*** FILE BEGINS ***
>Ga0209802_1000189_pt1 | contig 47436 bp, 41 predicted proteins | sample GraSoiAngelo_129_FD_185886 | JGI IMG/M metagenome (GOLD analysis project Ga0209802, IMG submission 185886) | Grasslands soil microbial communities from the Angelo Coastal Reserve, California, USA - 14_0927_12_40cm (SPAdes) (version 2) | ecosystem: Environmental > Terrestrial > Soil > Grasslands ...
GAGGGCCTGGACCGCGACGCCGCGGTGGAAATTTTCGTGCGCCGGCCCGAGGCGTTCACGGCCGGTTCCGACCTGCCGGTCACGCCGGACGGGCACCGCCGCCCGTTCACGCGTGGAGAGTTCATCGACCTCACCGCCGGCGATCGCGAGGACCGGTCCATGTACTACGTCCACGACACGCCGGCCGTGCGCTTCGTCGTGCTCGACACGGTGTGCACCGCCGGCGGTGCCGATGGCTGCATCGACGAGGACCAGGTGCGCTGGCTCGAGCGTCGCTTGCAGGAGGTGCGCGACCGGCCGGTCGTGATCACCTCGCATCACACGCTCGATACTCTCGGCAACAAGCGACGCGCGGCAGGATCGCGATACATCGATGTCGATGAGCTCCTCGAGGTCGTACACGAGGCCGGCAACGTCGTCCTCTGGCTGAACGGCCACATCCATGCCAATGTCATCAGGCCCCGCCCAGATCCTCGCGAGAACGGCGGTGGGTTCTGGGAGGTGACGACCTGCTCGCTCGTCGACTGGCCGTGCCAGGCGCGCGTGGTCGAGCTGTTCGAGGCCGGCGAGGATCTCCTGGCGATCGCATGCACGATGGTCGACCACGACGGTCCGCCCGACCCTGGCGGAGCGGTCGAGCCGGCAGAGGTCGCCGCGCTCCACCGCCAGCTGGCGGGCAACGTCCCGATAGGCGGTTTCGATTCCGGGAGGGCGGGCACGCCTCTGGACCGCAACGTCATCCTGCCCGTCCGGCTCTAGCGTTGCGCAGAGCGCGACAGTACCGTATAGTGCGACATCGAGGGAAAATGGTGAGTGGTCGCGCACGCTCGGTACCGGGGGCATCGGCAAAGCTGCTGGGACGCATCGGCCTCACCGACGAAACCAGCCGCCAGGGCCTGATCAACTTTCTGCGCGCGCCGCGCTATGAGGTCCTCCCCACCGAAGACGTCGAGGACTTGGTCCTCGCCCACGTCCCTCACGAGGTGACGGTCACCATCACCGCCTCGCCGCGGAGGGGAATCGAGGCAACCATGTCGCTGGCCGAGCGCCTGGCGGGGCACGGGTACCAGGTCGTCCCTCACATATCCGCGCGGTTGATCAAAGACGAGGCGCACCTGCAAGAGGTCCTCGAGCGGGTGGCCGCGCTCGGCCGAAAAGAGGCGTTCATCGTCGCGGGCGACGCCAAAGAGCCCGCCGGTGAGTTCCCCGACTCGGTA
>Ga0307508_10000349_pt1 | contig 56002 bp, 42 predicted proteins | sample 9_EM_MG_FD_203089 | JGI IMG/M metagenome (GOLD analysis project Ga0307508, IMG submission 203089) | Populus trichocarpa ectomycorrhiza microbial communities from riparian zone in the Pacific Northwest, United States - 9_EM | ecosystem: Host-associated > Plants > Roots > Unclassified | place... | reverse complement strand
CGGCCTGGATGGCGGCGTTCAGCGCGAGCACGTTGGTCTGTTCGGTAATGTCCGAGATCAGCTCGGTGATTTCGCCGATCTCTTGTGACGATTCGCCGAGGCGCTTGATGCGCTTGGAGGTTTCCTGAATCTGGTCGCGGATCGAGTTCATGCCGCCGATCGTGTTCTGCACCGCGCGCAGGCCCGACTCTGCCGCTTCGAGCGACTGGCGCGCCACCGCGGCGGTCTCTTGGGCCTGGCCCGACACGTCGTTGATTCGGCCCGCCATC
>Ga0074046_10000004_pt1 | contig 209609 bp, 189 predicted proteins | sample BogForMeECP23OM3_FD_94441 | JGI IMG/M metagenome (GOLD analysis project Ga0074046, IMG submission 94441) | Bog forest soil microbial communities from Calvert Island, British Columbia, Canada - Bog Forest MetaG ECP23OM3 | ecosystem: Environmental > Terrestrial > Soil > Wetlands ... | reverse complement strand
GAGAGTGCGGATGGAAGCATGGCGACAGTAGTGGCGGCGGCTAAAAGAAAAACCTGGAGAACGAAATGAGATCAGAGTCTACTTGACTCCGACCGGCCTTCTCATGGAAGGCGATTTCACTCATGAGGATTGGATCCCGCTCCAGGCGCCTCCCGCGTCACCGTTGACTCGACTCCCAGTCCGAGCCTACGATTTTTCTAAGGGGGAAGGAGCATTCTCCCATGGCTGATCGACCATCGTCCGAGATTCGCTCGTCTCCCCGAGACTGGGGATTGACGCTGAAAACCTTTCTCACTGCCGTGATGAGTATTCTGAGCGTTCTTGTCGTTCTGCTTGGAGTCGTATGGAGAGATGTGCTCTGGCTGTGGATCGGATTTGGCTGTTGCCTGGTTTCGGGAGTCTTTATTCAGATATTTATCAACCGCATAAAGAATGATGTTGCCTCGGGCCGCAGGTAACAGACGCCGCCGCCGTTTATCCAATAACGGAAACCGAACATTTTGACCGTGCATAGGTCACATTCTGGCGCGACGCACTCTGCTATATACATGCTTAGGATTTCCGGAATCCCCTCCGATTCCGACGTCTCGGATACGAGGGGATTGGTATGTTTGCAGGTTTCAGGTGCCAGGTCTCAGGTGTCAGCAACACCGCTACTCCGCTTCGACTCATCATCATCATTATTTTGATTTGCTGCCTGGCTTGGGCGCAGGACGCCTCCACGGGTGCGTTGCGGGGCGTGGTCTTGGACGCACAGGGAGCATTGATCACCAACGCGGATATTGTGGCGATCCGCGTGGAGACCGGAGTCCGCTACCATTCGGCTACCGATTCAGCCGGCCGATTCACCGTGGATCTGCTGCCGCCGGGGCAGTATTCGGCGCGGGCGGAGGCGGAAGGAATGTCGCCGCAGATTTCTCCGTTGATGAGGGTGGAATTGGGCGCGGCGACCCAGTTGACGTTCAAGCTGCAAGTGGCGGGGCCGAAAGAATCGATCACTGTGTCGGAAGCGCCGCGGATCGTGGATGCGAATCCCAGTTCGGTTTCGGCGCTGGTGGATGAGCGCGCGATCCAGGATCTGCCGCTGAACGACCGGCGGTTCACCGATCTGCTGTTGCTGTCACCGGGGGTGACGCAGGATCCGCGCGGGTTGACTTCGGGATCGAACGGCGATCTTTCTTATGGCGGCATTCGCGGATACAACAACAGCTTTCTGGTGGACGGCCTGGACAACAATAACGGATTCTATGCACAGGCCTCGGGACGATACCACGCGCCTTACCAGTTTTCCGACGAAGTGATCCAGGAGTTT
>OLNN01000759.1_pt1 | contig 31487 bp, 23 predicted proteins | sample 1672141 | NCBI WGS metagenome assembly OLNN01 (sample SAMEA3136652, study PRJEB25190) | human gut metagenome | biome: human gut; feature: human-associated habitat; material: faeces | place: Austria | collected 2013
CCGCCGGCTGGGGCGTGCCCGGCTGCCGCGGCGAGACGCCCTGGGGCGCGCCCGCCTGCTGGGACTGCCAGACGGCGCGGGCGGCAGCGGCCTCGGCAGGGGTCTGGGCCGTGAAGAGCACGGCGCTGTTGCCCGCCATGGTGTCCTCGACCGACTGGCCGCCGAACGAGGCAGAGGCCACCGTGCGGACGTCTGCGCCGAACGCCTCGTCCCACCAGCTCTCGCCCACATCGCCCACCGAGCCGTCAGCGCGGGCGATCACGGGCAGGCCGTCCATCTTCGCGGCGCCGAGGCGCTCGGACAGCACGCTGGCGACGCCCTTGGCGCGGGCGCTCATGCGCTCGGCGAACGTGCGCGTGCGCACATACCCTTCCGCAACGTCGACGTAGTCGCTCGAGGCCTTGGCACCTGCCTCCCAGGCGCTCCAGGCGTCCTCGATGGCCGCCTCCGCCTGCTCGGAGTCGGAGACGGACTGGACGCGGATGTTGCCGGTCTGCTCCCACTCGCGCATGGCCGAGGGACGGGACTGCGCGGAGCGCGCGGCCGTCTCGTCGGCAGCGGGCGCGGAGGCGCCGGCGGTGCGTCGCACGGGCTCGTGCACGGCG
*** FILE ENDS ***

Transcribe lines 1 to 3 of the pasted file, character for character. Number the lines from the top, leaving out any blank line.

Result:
>Ga0209802_1000189_pt1 | contig 47436 bp, 41 predicted proteins | sample GraSoiAngelo_129_FD_185886 | JGI IMG/M metagenome (GOLD analysis project Ga0209802, IMG submission 185886) | Grasslands soil microbial communities from the Angelo Coastal Reserve, California, USA - 14_0927_12_40cm (SPAdes) (version 2) | ecosystem: Environmental > Terrestrial > Soil > Grasslands ...
GAGGGCCTGGACCGCGACGCCGCGGTGGAAATTTTCGTGCGCCGGCCCGAGGCGTTCACGGCCGGTTCCGACCTGCCGGTCACGCCGGACGGGCACCGCCGCCCGTTCACGCGTGGAGAGTTCATCGACCTCACCGCCGGCGATCGCGAGGACCGGTCCATGTACTACGTCCACGACACGCCGGCCGTGCGCTTCGTCGTGCTCGACACGGTGTGCACCGCCGGCGGTGCCGATGGCTGCATCGACGAGGACCAGGTGCGCTGGCTCGAGCGTCGCTTGCAGGAGGTGCGCGACCGGCCGGTCGTGATCACCTCGCATCACACGCTCGATACTCTCGGCAACAAGCGACGCGCGGCAGGATCGCGATACATCGATGTCGATGAGCTCCTCGAGGTCGTACACGAGGCCGGCAACGTCGTCCTCTGGCTGAACGGCCACATCCATGCCAATGTCATCAGGCCCCGCCCAGATCCTCGCGAGAACGGCGGTGGGTTCTGGGAGGTGACGACCTGCTCGCTCGTCGACTGGCCGTGCCAGGCGCGCGTGGTCGAGCTGTTCGAGGCCGGCGAGGATCTCCTGGCGATCGCATGCACGATGGTCGACCACGACGGTCCGCCCGACCCTGGCGGAGCGGTCGAGCCGGCAGAGGTCGCCGCGCTCCACCGCCAGCTGGCGGGCAACGTCCCGATAGGCGGTTTCGATTCCGGGAGGGCGGGCACGCCTCTGGACCGCAACGTCATCCTGCCCGTCCGGCTCTAGCGTTGCGCAGAGCGCGACAGTACCGTATAGTGCGACATCGAGGGAAAATGGTGAGTGGTCGCGCACGCTCGGTACCGGGGGCATCGGCAAAGCTGCTGGGACGCATCGGCCTCACCGACGAAACCAGCCGCCAGGGCCTGATCAACTTTCTGCGCGCGCCGCGCTATGAGGTCCTCCCCACCGAAGACGTCGAGGACTTGGTCCTCGCCCACGTCCCTCACGAGGTGACGGTCACCATCACCGCCTCGCCGCGGAGGGGAATCGAGGCAACCATGTCGCTGGCCGAGCGCCTGGCGGGGCACGGGTACCAGGTCGTCCCTCACATATCCGCGCGGTTGATCAAAGACGAGGCGCACCTGCAAGAGGTCCTCGAGCGGGTGGCCGCGCTCGGCCGAAAAGAGGCGTTCATCGTCGCGGGCGACGCCAAAGAGCCCGCCGGTGAGTTCCCCGACTCGGTA
>Ga0307508_10000349_pt1 | contig 56002 bp, 42 predicted proteins | sample 9_EM_MG_FD_203089 | JGI IMG/M metagenome (GOLD analysis project Ga0307508, IMG submission 203089) | Populus trichocarpa ectomycorrhiza microbial communities from riparian zone in the Pacific Northwest, United States - 9_EM | ecosystem: Host-associated > Plants > Roots > Unclassified | place... | reverse complement strand